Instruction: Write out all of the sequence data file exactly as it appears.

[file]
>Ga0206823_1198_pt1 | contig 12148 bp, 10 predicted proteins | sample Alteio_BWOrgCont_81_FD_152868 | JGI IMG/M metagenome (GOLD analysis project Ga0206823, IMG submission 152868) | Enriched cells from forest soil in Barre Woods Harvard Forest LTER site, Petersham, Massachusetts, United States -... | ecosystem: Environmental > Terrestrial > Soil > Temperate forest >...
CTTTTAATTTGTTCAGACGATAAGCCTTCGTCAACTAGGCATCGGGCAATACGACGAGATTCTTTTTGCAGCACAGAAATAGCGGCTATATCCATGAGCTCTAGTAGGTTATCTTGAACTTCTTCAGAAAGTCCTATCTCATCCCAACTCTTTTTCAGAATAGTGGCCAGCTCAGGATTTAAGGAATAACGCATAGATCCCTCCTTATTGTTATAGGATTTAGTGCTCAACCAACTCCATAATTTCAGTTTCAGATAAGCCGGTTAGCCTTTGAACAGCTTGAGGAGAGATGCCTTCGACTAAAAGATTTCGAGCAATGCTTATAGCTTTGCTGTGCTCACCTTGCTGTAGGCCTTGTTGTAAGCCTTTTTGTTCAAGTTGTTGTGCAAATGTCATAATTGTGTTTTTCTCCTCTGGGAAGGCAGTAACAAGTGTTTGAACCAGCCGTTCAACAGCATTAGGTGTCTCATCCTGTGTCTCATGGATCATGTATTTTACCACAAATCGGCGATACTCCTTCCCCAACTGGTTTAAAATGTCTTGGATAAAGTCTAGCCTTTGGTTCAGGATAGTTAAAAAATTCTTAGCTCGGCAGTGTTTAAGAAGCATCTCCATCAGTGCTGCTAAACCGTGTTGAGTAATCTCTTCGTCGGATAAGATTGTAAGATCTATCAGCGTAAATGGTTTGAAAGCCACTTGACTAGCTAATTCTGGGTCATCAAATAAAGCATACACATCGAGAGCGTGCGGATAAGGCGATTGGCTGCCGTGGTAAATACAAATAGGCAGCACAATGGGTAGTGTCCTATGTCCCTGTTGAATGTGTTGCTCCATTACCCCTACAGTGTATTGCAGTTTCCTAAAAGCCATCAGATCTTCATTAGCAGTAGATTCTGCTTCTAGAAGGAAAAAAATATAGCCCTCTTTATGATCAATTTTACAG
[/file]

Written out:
>Ga0206823_1198_pt1 | contig 12148 bp, 10 predicted proteins | sample Alteio_BWOrgCont_81_FD_152868 | JGI IMG/M metagenome (GOLD analysis project Ga0206823, IMG submission 152868) | Enriched cells from forest soil in Barre Woods Harvard Forest LTER site, Petersham, Massachusetts, United States -... | ecosystem: Environmental > Terrestrial > Soil > Temperate forest >...
CTTTTAATTTGTTCAGACGATAAGCCTTCGTCAACTAGGCATCGGGCAATACGACGAGATTCTTTTTGCAGCACAGAAATAGCGGCTATATCCATGAGCTCTAGTAGGTTATCTTGAACTTCTTCAGAAAGTCCTATCTCATCCCAACTCTTTTTCAGAATAGTGGCCAGCTCAGGATTTAAGGAATAACGCATAGATCCCTCCTTATTGTTATAGGATTTAGTGCTCAACCAACTCCATAATTTCAGTTTCAGATAAGCCGGTTAGCCTTTGAACAGCTTGAGGAGAGATGCCTTCGACTAAAAGATTTCGAGCAATGCTTATAGCTTTGCTGTGCTCACCTTGCTGTAGGCCTTGTTGTAAGCCTTTTTGTTCAAGTTGTTGTGCAAATGTCATAATTGTGTTTTTCTCCTCTGGGAAGGCAGTAACAAGTGTTTGAACCAGCCGTTCAACAGCATTAGGTGTCTCATCCTGTGTCTCATGGATCATGTATTTTACCACAAATCGGCGATACTCCTTCCCCAACTGGTTTAAAATGTCTTGGATAAAGTCTAGCCTTTGGTTCAGGATAGTTAAAAAATTCTTAGCTCGGCAGTGTTTAAGAAGCATCTCCATCAGTGCTGCTAAACCGTGTTGAGTAATCTCTTCGTCGGATAAGATTGTAAGATCTATCAGCGTAAATGGTTTGAAAGCCACTTGACTAGCTAATTCTGGGTCATCAAATAAAGCATACACATCGAGAGCGTGCGGATAAGGCGATTGGCTGCCGTGGTAAATACAAATAGGCAGCACAATGGGTAGTGTCCTATGTCCCTGTTGAATGTGTTGCTCCATTACCCCTACAGTGTATTGCAGTTTCCTAAAAGCCATCAGATCTTCATTAGCAGTAGATTCTGCTTCTAGAAGGAAAAAAATATAGCCCTCTTTATGATCAATTTTACAG